That's scary to a lot of financial experts who say that financial education is the responsibility not only of schools, but also of parents and personal-finance professionals. In short, it takes a village to eliminate financial illiteracy among young people. In looking for answers, I asked three financial experts for their suggestions on how to increase financial literacy among our nation's teens. Here's what they had to say:

Sacramento financial planner Bob Dreizler, a former teacher, believes there's plenty to learn in school beyond math and English. "It's always been a pet peeve of mine that so many kids come out of school not knowing much about personal finance," he says. "I've always felt that the world would be a lot better off if people learned to manage their money." In a perfect world, the certified financial planner says, schools would beef up their course offerings to include personal finance. "But when you see (schools) having to cut back on music, art and even driver's ed, I just don't think that's going to happen."

Dreizler says the challenge is to teach money management and keep it interesting. "Until you have something that appeals to (students), you're not going to hit the mark," he says. "They won't realize how much they need to know until they get out into the real world and run up $10,000 in credit card debt and wonder what to do next," he notes. The Sacramento financial adviser says that schools can't be expected to handle the full load of financial education. "They have to work in tandem with parents, who have to be involved," Dreizler says.

When his own children were in high school, he took the unusual step of having them get a credit card that was tied to their bank account. "I thought it was better that they learned how to use their credit card while they were at home and had someone to help them learn about saving and spending," he says. Dreizler advises parents to sit down with their teens before they go off to college and run the risk of getting into financial trouble. "Parents have to find some way of connecting with their kids on learning about money," he adds.......

Crosta's concern is that students graduating from high school or college enter the work force with no knowledge about 401(k) programs or using a credit union, for example. She also says schools can enlist help from professional financial experts who could assist classroom teachers in running programs.

More here


They ignore that it is their own mass failure to educate in their government schools that has led to the British government encouraging alternative schools

Teachers called yesterday for a ban on government funding of any further faith schools, amid fears of a rise in fundamentalism in the state system. Delegates of the Association of Teachers and Lecturers yesterday voted to cut off taxpayers’ money to the schools by 2020 and promote integration, as scientists also gave warning of the dangers of teaching creationism in biology lessons. The call reflects a growing concern among teachers about the influence of some religious fundamentalists and in particular their ability to sponsor city academies and trust schools under the Government’s latest reform proposals.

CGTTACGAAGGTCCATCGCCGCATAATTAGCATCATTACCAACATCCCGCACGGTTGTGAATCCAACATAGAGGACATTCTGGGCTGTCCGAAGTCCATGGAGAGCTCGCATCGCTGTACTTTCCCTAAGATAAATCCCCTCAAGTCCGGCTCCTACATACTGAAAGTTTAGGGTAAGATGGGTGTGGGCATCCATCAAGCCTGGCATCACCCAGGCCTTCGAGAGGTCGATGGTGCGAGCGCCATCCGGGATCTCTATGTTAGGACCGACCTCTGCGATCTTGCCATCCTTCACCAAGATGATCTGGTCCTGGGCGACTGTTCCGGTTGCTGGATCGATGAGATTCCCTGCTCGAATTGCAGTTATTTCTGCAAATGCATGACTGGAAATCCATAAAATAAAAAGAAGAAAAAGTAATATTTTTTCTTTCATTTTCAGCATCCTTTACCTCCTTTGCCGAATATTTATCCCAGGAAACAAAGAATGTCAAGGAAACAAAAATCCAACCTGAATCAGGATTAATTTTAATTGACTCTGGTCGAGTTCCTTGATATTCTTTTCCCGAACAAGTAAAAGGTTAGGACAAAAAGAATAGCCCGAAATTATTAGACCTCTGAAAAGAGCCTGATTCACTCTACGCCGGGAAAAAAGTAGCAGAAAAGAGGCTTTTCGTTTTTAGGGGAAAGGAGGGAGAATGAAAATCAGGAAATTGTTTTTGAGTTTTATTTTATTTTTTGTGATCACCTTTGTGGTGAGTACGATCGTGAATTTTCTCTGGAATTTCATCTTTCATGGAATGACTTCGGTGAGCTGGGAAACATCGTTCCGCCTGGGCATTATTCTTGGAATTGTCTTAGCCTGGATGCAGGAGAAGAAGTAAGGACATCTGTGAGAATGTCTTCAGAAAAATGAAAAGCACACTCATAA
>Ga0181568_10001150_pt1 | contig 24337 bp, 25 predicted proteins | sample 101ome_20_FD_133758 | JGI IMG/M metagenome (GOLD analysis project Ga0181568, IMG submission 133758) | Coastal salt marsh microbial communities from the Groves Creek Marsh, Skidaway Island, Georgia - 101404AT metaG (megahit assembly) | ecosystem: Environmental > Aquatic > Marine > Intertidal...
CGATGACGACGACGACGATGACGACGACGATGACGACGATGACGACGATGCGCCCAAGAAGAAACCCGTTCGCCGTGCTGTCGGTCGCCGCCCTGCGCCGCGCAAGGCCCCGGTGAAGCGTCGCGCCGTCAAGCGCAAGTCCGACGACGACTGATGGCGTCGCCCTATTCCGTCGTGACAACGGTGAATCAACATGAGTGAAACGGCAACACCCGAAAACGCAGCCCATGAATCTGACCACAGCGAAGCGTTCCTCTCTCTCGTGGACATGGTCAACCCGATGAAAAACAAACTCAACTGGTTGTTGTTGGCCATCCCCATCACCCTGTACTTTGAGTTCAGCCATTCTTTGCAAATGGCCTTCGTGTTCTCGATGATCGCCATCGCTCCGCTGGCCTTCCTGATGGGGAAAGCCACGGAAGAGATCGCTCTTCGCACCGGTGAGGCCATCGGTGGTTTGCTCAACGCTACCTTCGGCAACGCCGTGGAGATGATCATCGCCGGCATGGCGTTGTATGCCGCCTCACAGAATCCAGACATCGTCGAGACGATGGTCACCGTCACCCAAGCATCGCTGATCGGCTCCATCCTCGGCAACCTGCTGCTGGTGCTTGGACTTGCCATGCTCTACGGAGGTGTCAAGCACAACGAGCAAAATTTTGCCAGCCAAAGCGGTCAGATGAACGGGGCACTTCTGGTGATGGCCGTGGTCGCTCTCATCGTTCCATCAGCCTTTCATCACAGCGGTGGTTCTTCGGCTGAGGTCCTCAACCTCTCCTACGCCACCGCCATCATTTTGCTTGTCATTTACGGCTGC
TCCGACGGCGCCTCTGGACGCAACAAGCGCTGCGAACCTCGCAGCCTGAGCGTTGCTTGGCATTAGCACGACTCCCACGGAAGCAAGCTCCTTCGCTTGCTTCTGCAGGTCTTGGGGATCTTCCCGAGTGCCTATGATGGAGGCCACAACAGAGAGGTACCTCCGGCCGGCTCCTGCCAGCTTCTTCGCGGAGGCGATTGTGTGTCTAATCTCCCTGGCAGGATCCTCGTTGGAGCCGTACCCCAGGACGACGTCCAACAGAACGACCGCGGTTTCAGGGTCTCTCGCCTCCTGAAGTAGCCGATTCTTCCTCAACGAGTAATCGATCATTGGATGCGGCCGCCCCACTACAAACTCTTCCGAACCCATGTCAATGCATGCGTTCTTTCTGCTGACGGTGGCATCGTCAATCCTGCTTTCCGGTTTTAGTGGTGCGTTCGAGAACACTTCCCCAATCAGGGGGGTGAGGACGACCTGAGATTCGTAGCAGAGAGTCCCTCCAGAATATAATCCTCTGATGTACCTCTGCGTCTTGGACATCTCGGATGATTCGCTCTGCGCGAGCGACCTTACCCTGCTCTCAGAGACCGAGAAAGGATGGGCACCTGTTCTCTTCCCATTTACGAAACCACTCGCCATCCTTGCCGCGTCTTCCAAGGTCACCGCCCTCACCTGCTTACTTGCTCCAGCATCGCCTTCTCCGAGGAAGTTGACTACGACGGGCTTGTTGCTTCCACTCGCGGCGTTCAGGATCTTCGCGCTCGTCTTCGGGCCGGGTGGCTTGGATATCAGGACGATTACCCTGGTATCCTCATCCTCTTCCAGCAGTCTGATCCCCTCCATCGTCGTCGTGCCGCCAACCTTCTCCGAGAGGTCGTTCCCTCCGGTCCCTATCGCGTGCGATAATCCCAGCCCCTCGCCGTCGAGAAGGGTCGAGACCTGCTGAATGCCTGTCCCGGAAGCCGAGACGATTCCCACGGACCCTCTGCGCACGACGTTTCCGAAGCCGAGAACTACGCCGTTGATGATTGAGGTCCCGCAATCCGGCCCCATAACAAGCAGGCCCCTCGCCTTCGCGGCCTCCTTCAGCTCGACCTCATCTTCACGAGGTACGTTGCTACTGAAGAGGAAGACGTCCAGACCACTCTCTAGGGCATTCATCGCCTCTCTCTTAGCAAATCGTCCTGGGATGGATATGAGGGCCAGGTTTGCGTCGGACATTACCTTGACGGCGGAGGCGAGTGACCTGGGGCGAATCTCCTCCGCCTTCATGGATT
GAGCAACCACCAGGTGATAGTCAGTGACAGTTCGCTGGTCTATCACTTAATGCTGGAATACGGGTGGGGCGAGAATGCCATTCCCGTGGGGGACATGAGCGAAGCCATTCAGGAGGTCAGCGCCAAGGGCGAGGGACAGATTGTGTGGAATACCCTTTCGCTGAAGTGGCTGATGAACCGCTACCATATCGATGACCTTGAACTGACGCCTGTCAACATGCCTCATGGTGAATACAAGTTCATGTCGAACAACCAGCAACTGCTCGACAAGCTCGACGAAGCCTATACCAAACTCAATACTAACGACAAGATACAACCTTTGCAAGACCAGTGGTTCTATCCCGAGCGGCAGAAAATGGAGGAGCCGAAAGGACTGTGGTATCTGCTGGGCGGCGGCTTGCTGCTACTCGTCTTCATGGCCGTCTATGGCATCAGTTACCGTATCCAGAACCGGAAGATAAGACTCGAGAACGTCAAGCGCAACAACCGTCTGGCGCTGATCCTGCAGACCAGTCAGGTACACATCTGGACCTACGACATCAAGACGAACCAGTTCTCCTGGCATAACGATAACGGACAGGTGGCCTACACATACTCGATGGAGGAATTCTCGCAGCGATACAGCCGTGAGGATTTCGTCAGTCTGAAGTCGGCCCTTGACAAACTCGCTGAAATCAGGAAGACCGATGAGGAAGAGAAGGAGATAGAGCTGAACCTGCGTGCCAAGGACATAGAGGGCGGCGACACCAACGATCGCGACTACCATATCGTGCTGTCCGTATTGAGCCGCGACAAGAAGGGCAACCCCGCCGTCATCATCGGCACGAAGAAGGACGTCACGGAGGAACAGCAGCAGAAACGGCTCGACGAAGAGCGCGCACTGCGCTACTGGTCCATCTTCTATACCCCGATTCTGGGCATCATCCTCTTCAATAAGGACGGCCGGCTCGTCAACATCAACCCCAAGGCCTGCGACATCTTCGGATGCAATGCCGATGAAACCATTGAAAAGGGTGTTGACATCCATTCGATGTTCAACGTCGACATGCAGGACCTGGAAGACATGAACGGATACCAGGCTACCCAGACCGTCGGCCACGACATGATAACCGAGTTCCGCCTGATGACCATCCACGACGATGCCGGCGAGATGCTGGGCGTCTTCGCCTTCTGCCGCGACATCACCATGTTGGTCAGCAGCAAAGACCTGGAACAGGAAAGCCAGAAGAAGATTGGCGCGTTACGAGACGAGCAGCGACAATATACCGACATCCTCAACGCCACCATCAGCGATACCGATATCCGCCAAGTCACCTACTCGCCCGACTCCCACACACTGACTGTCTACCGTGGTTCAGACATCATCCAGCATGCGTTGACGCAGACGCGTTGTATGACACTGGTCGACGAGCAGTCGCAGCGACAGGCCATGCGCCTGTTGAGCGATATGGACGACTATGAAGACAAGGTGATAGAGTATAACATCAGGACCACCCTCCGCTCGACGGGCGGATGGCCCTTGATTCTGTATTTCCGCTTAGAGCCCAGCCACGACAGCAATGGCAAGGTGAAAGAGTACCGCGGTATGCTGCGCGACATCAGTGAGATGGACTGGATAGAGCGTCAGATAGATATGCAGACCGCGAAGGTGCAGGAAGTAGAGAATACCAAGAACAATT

In spite of rejecting calls for laws to ban the teaching of creationism, the conference, led by Hank Roberts, a teacher at Copland Community School in Brent, northwest London, made clear its disapproval of plans to give religious groups a bigger say in education. With a third of all academy schools sponsored by Christian backers, Mr Roberts cited Sir Peter Vardy, the founder of the Emmanuel Schools Foundation in the North East, who has come under fire for allowing the teaching of creationism alongside evolution theories. “No government action has been taken to prevent Sir Peter Vardy, who runs two academies and a CTC [city technology college], from teaching creationism in his schools [actually ours — we pay for them]. Instead of government action to stop this . . . what’s happening? Vardy is putting up a further £2 million to gain control of yet another school,” Mr Roberts said. “The academies programme, now without the 200 limit, means yet more ‘independent’ state-funded schools. The proposed trust schools further open the bag for religious organisations and individuals to take control of state-funded education.”

The Rev Chris Wilson, a minister with the Unitarian and Free Christian Church, agreed. Admitting that his youngest son was “happily settled” in a Church of England primary school, the further education lecturer from Cambridgeshire said that while existing faith schools should remain, serious concerns were being raised about the growth of “single-faith schools”, which were in danger of undermining society as they promoted “one dominant tradition over another”. Mr Wilson, 42, said that established faith schools understood the need to “develop partnerships which celebrate equality and diversity of beliefs”, but that increasingly some faith communities had “agendas which are at odds with the Enlightenment, and with reason and progress and the interests of science”.

Thirty-six of the existing 100 academies are sponsored by Christian groups. The United Learning Trust, an Anglican charity chaired by Lord Carey of Clifton, the former Archbishop of Canterbury, is among the biggest academy sponsors, with 12 open or planned academies. There are 7,000 faith schools in England, of which 600 are secondary.



For greatest efficiency, lowest cost and maximum choice, ALL schools should be privately owned and run -- with government-paid vouchers for the poor and minimal regulation.